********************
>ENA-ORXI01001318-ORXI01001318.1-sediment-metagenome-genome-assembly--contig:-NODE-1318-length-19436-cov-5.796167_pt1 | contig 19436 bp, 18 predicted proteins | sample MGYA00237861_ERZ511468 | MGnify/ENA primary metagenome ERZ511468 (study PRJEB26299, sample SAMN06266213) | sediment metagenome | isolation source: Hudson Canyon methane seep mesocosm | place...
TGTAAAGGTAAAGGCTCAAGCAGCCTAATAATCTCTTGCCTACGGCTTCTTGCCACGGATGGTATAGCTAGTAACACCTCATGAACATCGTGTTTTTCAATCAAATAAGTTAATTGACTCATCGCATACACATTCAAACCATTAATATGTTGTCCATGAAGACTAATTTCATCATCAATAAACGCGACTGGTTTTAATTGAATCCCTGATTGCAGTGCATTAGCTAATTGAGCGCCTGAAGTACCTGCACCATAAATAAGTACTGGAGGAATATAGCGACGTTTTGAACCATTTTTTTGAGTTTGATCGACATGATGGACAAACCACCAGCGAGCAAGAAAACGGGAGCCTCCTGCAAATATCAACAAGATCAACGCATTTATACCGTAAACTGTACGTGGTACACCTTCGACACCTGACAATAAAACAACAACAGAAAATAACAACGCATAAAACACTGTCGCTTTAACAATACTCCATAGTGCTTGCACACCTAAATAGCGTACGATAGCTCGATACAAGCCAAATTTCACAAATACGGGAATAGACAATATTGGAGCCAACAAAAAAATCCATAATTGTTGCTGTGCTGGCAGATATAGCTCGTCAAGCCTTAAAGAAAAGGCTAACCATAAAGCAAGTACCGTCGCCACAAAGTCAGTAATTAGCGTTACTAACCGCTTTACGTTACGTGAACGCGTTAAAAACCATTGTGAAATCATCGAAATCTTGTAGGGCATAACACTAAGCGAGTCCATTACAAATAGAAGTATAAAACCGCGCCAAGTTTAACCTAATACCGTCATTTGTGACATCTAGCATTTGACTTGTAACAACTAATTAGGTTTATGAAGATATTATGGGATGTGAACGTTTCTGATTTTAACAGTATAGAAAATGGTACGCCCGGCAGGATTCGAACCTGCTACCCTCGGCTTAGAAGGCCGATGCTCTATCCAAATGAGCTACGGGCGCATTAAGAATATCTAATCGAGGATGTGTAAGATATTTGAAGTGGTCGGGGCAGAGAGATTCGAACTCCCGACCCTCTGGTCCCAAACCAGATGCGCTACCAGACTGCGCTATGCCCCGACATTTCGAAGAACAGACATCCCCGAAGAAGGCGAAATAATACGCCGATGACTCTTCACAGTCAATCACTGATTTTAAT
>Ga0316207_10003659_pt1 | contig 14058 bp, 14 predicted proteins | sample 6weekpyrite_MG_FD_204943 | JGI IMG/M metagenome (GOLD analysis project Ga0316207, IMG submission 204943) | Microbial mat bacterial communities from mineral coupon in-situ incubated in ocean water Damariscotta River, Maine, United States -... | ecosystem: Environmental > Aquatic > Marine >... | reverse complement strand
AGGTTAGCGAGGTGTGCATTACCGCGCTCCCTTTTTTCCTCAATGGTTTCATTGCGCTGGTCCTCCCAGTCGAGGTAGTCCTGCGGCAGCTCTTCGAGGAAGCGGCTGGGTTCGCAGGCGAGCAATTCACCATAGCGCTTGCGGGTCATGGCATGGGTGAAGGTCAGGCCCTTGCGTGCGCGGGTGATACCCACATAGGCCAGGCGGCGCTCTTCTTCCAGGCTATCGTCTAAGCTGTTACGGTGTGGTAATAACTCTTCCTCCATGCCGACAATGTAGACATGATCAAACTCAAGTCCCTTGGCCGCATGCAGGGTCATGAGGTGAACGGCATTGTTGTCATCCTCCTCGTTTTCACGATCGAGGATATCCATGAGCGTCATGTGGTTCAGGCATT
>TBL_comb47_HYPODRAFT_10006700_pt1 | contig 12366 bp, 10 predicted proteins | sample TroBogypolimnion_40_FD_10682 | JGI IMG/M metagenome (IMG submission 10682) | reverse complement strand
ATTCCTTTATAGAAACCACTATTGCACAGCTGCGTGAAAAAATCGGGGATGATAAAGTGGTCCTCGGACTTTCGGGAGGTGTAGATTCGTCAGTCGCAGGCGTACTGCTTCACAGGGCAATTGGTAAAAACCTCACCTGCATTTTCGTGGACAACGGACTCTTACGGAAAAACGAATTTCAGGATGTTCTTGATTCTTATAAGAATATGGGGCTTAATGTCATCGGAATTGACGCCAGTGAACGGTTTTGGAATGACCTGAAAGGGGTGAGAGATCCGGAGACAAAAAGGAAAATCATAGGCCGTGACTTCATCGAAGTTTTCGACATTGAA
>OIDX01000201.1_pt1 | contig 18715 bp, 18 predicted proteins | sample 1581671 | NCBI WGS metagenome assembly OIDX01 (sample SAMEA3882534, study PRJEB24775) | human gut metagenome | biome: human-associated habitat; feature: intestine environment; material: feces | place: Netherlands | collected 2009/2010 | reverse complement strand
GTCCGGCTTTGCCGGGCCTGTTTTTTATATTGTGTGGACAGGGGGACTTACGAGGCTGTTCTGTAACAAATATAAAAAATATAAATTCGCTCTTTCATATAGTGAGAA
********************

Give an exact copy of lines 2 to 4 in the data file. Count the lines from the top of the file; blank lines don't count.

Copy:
TGTAAAGGTAAAGGCTCAAGCAGCCTAATAATCTCTTGCCTACGGCTTCTTGCCACGGATGGTATAGCTAGTAACACCTCATGAACATCGTGTTTTTCAATCAAATAAGTTAATTGACTCATCGCATACACATTCAAACCATTAATATGTTGTCCATGAAGACTAATTTCATCATCAATAAACGCGACTGGTTTTAATTGAATCCCTGATTGCAGTGCATTAGCTAATTGAGCGCCTGAAGTACCTGCACCATAAATAAGTACTGGAGGAATATAGCGACGTTTTGAACCATTTTTTTGAGTTTGATCGACATGATGGACAAACCACCAGCGAGCAAGAAAACGGGAGCCTCCTGCAAATATCAACAAGATCAACGCATTTATACCGTAAACTGTACGTGGTACACCTTCGACACCTGACAATAAAACAACAACAGAAAATAACAACGCATAAAACACTGTCGCTTTAACAATACTCCATAGTGCTTGCACACCTAAATAGCGTACGATAGCTCGATACAAGCCAAATTTCACAAATACGGGAATAGACAATATTGGAGCCAACAAAAAAATCCATAATTGTTGCTGTGCTGGCAGATATAGCTCGTCAAGCCTTAAAGAAAAGGCTAACCATAAAGCAAGTACCGTCGCCACAAAGTCAGTAATTAGCGTTACTAACCGCTTTACGTTACGTGAACGCGTTAAAAACCATTGTGAAATCATCGAAATCTTGTAGGGCATAACACTAAGCGAGTCCATTACAAATAGAAGTATAAAACCGCGCCAAGTTTAACCTAATACCGTCATTTGTGACATCTAGCATTTGACTTGTAACAACTAATTAGGTTTATGAAGATATTATGGGATGTGAACGTTTCTGATTTTAACAGTATAGAAAATGGTACGCCCGGCAGGATTCGAACCTGCTACCCTCGGCTTAGAAGGCCGATGCTCTATCCAAATGAGCTACGGGCGCATTAAGAATATCTAATCGAGGATGTGTAAGATATTTGAAGTGGTCGGGGCAGAGAGATTCGAACTCCCGACCCTCTGGTCCCAAACCAGATGCGCTACCAGACTGCGCTATGCCCCGACATTTCGAAGAACAGACATCCCCGAAGAAGGCGAAATAATACGCCGATGACTCTTCACAGTCAATCACTGATTTTAAT
>Ga0316207_10003659_pt1 | contig 14058 bp, 14 predicted proteins | sample 6weekpyrite_MG_FD_204943 | JGI IMG/M metagenome (GOLD analysis project Ga0316207, IMG submission 204943) | Microbial mat bacterial communities from mineral coupon in-situ incubated in ocean water Damariscotta River, Maine, United States -... | ecosystem: Environmental > Aquatic > Marine >... | reverse complement strand
AGGTTAGCGAGGTGTGCATTACCGCGCTCCCTTTTTTCCTCAATGGTTTCATTGCGCTGGTCCTCCCAGTCGAGGTAGTCCTGCGGCAGCTCTTCGAGGAAGCGGCTGGGTTCGCAGGCGAGCAATTCACCATAGCGCTTGCGGGTCATGGCATGGGTGAAGGTCAGGCCCTTGCGTGCGCGGGTGATACCCACATAGGCCAGGCGGCGCTCTTCTTCCAGGCTATCGTCTAAGCTGTTACGGTGTGGTAATAACTCTTCCTCCATGCCGACAATGTAGACATGATCAAACTCAAGTCCCTTGGCCGCATGCAGGGTCATGAGGTGAACGGCATTGTTGTCATCCTCCTCGTTTTCACGATCGAGGATATCCATGAGCGTCATGTGGTTCAGGCATT